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Ferrentino, G. Supercritical Fluids for the Encapsulation. Encyclopedia. Available online: (accessed on 06 December 2023).
Ferrentino G. Supercritical Fluids for the Encapsulation. Encyclopedia. Available at: Accessed December 06, 2023.
Ferrentino, Giovanna. "Supercritical Fluids for the Encapsulation" Encyclopedia, (accessed December 06, 2023).
Ferrentino, G.(2020, December 23). Supercritical Fluids for the Encapsulation. In Encyclopedia.
Ferrentino, Giovanna. "Supercritical Fluids for the Encapsulation." Encyclopedia. Web. 23 December, 2020.
Supercritical Fluids for the Encapsulation

Encapsulation based on supercritical fluids has shown several advantages as green technology for the production of functional ingredients with enhanced stability and tailored protection from environmental factors. Thanks to the inherent absence of organic solvent, the low temperature of the process to reach the supercritical state and the capacity to dissolve lipid soluble bioactives, it allows obtaining functional ingredient easily designed to tailor the controlled release of the bioactive, or to reach specific levels of taste, odor and color. The present entry aims to highlight the pros and cons of the encapsulation techniques based on supercritical fluids giving emphasis to their innovative aspects that could be of interest to the food industry.

supercritical fluids encapsulation food grade bioactive compounds

1. Introduction

Encapsulation is a common strategy to entrap active ingredients within a carrier material. In food formulation, it is very common to entrap sensitive actives like antioxidants, vitamins or unsaturated oils into a shell made from food grade polymers. The result is a powder, usually with enhanced storage stability and superior protection against light, temperature, pH or oxygen [1]. Recent developments on encapsulation technologies have contributed not only to enhance the chemical stability of the bioactive compounds, but also to tailor specific properties of the powder formulations, like their microstructures and the final rate of release [2].

The capacity to encapsulate active ingredients and protect them from degradation is of great economic importance. It is worth to note that functional ingredients reached a market of about 9.36 billion dollars in 2015 and the plan is to obtain about 41.74 billion dollars by 2021 with a computed annual growth rate of 6% [1]. The main food and dietary supplements are sold around the globe in the form of encapsulate comprise emulsions, dispersions and water-soluble powdered preparations. Nowadays, such encapsulated products can be found in the market as food ingredients and supplements [2]. However, some challenges are still open and mainly related to their efficiency to preserve the functional properties of the bioactive compounds during storage, processing, or even after the consumption and flow through the gastrointestinal tract.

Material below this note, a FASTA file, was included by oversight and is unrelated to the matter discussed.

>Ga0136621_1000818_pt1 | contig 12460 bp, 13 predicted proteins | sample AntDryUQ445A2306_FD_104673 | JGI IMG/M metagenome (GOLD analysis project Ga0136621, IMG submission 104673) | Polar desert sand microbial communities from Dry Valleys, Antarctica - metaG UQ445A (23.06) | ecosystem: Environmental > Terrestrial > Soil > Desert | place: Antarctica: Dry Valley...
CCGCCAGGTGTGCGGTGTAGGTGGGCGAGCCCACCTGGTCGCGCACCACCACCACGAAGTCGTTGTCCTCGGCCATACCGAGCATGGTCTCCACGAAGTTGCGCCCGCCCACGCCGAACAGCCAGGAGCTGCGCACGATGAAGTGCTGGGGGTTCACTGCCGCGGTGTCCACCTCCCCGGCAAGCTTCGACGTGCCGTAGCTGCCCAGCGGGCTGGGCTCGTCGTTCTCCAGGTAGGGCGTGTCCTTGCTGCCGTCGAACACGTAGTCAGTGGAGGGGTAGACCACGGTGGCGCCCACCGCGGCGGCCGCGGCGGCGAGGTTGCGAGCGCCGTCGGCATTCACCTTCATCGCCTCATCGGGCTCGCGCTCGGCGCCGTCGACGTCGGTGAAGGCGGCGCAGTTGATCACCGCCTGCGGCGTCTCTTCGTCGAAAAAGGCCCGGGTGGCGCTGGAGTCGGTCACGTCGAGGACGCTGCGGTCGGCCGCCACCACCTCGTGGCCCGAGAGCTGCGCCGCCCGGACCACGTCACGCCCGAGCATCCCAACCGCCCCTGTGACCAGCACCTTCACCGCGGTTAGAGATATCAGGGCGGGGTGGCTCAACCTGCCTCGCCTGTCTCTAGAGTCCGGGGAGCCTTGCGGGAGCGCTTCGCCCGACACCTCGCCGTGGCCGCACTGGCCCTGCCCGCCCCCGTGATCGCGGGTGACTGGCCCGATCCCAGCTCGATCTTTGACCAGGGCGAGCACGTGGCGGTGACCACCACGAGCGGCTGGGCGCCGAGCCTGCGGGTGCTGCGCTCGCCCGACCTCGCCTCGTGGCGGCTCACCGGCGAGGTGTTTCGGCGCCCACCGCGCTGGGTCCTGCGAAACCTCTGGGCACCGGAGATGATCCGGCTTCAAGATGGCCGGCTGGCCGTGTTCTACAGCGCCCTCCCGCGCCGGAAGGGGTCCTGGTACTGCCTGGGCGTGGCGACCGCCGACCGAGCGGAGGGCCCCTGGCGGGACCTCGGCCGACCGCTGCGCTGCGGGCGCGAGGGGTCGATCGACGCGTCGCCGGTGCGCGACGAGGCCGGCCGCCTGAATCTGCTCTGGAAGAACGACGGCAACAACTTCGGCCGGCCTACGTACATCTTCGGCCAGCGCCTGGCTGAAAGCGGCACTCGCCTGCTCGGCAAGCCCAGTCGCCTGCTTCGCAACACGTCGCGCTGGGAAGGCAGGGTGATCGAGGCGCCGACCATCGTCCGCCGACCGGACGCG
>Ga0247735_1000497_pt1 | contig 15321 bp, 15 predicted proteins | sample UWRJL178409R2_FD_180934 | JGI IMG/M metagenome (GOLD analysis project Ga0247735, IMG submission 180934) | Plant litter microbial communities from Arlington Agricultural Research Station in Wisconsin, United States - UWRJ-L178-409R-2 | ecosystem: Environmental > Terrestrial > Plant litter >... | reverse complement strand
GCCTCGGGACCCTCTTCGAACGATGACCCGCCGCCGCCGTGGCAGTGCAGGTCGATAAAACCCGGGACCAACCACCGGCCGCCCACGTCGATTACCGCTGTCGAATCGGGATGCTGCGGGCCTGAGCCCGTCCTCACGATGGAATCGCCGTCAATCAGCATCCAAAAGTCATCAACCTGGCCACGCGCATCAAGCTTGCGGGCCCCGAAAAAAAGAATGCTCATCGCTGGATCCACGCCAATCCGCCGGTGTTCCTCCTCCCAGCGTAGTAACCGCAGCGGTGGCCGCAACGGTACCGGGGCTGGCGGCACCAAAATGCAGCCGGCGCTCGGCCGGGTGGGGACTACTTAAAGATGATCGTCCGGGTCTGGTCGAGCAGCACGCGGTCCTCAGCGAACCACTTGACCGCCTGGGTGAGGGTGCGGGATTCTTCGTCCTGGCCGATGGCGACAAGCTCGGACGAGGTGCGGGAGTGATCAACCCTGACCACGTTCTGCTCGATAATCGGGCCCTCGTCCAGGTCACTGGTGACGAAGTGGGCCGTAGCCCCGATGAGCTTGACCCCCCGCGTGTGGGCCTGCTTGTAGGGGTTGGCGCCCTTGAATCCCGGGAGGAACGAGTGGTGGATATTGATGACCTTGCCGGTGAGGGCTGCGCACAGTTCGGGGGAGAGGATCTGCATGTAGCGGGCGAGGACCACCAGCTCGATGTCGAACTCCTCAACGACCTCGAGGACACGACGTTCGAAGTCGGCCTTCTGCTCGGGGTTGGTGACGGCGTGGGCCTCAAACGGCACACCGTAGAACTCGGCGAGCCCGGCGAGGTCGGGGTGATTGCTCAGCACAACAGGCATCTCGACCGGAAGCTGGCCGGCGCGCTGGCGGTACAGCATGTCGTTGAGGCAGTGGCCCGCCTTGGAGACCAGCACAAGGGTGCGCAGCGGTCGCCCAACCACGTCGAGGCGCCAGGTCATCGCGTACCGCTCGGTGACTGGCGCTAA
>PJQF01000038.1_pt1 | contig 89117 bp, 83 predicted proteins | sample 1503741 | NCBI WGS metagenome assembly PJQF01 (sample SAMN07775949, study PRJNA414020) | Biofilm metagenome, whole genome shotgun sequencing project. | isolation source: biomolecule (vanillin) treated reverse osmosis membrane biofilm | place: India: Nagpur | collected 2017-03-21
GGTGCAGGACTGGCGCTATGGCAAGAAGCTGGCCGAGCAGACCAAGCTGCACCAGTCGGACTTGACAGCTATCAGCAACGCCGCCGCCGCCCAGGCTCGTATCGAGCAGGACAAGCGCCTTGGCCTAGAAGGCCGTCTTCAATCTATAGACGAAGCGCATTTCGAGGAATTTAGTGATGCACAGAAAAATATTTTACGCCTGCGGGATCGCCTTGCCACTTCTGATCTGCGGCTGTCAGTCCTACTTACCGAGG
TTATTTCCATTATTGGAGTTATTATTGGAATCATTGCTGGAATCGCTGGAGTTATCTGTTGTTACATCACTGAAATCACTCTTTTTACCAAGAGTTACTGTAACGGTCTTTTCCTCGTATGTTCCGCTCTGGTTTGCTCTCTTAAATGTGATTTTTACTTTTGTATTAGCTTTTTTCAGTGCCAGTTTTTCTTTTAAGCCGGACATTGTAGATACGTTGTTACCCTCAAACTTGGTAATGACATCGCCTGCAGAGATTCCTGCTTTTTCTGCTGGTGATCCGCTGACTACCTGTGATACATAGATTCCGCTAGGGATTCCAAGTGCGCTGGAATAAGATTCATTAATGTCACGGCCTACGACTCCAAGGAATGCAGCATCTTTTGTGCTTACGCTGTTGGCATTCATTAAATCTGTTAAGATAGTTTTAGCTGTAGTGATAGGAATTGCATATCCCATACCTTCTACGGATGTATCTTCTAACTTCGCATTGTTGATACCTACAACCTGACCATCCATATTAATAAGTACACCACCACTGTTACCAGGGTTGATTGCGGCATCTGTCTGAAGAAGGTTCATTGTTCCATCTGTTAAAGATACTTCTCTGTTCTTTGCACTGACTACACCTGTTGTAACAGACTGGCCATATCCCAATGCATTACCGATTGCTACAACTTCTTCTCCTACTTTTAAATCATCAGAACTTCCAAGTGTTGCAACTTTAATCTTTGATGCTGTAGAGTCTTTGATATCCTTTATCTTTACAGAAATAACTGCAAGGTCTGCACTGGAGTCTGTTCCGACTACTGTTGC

From a technological point of view, the challenge to preserve the functional activity of the bioactive is even more complicated nowadays by the growing demand of powder ingredients that are free from solvents residues, show high flowability, little or no shrinkage in time, negligible diffusion of the active towards the surface and negligible impact on the food quality attributes once incorporated in the formulation.

Accordingly, the type of encapsulation technology plays a major role in the final success of a formulation. Through the years, several encapsulation technologies have been developed with the aim to protect bioactive compounds. The most relevant examples include spray drying, freeze drying, spray-chilling, extrusion, coacervation, electrospinning and fluidized bed. On the other hand, research studies on some other techniques, such as those using supercritical fluids, have shown only recently their performance and possible applicability at industrial scale [1][3][4].

2. Techniques Used for the Encapsulation of Bioactive Compounds

Through the years, a number of technologies have been developed, like spray drying, spray-bed-drying, fluid-bed coating, spray-chilling, or spray-cooling, to encapsulate active agents. Most of them are based on a drying step as they involve a previous step of emulsification to solubilize the bioactive compounds in water or oil and produce water in oil emulsions, oil in water emulsions, or water in oil in water double emulsions [5].

Spray drying is the most widely used encapsulation technique in the food industry. It is a flexible, continuous and economical operation able to produce particles of good quality attributes with size less than 40 μm. However, this technique presents several disadvantages such as the complexity of the equipment, the non-uniform conditions achieved in the drying chamber and the not always easy control of the particle size of the particles [6]. About 80–90% of encapsulated products present on the market are produced by spray drying. The rest of them are mainly prepared by spray-chilling, vacuum, or freeze-drying just to name some.